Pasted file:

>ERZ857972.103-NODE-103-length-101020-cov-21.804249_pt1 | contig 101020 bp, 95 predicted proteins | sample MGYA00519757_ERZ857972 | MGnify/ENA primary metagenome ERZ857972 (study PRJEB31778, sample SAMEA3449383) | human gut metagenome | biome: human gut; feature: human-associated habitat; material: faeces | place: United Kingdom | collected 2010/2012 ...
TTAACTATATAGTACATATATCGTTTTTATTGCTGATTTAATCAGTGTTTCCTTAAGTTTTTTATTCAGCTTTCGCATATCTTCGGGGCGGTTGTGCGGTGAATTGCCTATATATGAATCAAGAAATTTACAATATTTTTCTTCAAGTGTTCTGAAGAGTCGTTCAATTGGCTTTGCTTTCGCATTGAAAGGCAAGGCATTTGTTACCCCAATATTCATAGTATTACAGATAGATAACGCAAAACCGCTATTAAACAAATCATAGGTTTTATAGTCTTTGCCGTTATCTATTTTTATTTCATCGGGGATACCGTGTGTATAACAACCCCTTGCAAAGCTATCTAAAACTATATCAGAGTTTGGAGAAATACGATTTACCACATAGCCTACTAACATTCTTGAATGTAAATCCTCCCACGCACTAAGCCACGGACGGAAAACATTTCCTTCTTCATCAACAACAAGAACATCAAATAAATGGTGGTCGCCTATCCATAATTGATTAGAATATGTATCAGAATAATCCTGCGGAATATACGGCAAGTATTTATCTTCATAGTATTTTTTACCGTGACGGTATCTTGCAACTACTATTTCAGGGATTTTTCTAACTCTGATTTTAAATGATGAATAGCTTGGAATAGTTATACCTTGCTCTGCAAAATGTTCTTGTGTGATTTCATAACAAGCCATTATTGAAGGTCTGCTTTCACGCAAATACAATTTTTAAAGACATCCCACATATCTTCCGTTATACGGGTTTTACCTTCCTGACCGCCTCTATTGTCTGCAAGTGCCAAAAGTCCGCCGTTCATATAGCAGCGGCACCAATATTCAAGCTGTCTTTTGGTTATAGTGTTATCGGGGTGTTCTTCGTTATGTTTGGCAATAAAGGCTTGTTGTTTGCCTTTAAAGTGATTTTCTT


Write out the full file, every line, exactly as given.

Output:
>ERZ857972.103-NODE-103-length-101020-cov-21.804249_pt1 | contig 101020 bp, 95 predicted proteins | sample MGYA00519757_ERZ857972 | MGnify/ENA primary metagenome ERZ857972 (study PRJEB31778, sample SAMEA3449383) | human gut metagenome | biome: human gut; feature: human-associated habitat; material: faeces | place: United Kingdom | collected 2010/2012 ...
TTAACTATATAGTACATATATCGTTTTTATTGCTGATTTAATCAGTGTTTCCTTAAGTTTTTTATTCAGCTTTCGCATATCTTCGGGGCGGTTGTGCGGTGAATTGCCTATATATGAATCAAGAAATTTACAATATTTTTCTTCAAGTGTTCTGAAGAGTCGTTCAATTGGCTTTGCTTTCGCATTGAAAGGCAAGGCATTTGTTACCCCAATATTCATAGTATTACAGATAGATAACGCAAAACCGCTATTAAACAAATCATAGGTTTTATAGTCTTTGCCGTTATCTATTTTTATTTCATCGGGGATACCGTGTGTATAACAACCCCTTGCAAAGCTATCTAAAACTATATCAGAGTTTGGAGAAATACGATTTACCACATAGCCTACTAACATTCTTGAATGTAAATCCTCCCACGCACTAAGCCACGGACGGAAAACATTTCCTTCTTCATCAACAACAAGAACATCAAATAAATGGTGGTCGCCTATCCATAATTGATTAGAATATGTATCAGAATAATCCTGCGGAATATACGGCAAGTATTTATCTTCATAGTATTTTTTACCGTGACGGTATCTTGCAACTACTATTTCAGGGATTTTTCTAACTCTGATTTTAAATGATGAATAGCTTGGAATAGTTATACCTTGCTCTGCAAAATGTTCTTGTGTGATTTCATAACAAGCCATTATTGAAGGTCTGCTTTCACGCAAATACAATTTTTAAAGACATCCCACATATCTTCCGTTATACGGGTTTTACCTTCCTGACCGCCTCTATTGTCTGCAAGTGCCAAAAGTCCGCCGTTCATATAGCAGCGGCACCAATATTCAAGCTGTCTTTTGGTTATAGTGTTATCGGGGTGTTCTTCGTTATGTTTGGCAATAAAGGCTTGTTGTTTGCCTTTAAAGTGATTTTCTT